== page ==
Symptoms of toxoplasmosis 

In most cases, toxoplasmosis doesn't cause any symptoms and the person isn't aware they're infected.

This is because the immune system is normally strong enough to fight the infection and stop it causing serious illness.

However, some people will develop flu-like symptoms. There's also a risk of more serious problems if a woman becomes infected while she's pregnant, or if someone with a weak immune system becomes infected.

Flu-like symptoms

About 10-20% of people infected with toxoplasmosis will develop symptoms similar to flu or glandular fever, such as:

These symptoms are usually mild and will normally pass within a few weeks.

Problems in pregnancy

Toxoplasmosis can be serious if a woman becomes infected while she's pregnant or a few weeks before conceiving. This is because there's a chance the infection could be passed to her baby.

However, the risk of getting toxoplasmosis during pregnancy is very low. In the UK, it's estimated that less than 5 in every 1,000 pregnant women will become infected for the first time.

A woman won't usually have any symptoms if she becomes infected during pregnancy, but if the infection spreads to her baby, it can cause:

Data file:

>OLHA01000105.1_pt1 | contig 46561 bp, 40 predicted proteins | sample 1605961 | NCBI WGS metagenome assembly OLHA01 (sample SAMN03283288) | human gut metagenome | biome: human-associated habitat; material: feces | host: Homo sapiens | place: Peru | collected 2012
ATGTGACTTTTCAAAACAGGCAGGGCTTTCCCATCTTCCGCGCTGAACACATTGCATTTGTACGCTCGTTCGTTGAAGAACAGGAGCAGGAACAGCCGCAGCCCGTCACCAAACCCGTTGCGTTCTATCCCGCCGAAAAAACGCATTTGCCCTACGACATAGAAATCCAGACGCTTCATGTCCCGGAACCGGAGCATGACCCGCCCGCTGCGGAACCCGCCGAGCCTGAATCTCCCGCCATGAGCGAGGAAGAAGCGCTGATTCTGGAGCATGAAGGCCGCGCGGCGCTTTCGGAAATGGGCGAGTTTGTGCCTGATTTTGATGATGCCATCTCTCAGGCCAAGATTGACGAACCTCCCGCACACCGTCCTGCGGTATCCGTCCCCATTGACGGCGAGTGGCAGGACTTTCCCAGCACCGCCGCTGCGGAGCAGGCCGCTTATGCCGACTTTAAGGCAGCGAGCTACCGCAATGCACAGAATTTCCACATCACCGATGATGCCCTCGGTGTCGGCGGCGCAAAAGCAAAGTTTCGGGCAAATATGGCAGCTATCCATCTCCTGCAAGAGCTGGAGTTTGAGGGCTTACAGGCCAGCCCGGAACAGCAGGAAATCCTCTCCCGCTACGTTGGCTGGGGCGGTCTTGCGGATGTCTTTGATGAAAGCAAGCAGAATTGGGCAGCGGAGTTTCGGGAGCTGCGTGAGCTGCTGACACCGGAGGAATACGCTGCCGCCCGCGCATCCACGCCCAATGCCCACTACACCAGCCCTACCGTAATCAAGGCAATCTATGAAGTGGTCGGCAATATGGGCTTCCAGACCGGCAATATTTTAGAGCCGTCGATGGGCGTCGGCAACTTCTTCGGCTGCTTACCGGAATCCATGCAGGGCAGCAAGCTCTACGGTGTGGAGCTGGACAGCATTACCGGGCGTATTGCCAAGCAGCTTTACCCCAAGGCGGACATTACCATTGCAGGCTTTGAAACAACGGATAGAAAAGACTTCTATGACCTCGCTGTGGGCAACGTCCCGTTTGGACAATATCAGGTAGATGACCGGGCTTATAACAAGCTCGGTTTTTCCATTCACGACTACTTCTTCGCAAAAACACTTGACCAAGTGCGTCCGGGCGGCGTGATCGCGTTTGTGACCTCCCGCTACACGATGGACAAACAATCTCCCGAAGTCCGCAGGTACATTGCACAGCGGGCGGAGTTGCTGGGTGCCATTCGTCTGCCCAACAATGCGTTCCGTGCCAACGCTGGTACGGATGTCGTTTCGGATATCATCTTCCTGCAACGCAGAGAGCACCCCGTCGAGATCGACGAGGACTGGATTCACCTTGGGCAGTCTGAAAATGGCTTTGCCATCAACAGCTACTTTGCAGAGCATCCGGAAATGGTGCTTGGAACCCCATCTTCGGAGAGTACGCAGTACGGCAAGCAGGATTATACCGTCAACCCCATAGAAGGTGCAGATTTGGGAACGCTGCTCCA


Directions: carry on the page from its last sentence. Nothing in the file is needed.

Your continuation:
• miscarriage
  • stillbirth
  • congenital toxoplasmosis – where the baby develops toxoplasmosis while they're developing in the womb

Congenital toxoplasmosis can cause serious problems that are either noticeable from birth or develop several months or years later, such as brain damage, hearing loss and vision problems.

Problems in people with weak immune systems

Toxoplasmosis can cause serious problems and be life-threatening for someone with a weakened immune system as their body may not be able to fight off the infection.

Your immune system may be weakened if you:

  • have an illness that affects your immune system, such as HIV and AIDS or some types of cancer
  • are having chemotherapy
  • are taking immunosuppressant medication – for example, after having an organ transplant

If your immune system is weak, the infection could spread to organs such as the eyes, heart, lungs and brain. This can cause problems such as headaches, confusion, poor co-ordination, seizures (fits), difficulty breathing and vision problems.

Read about the complications of toxoplasmosis for more information.

Page last reviewed: 24/06/2015

Next review due: 24/06/2017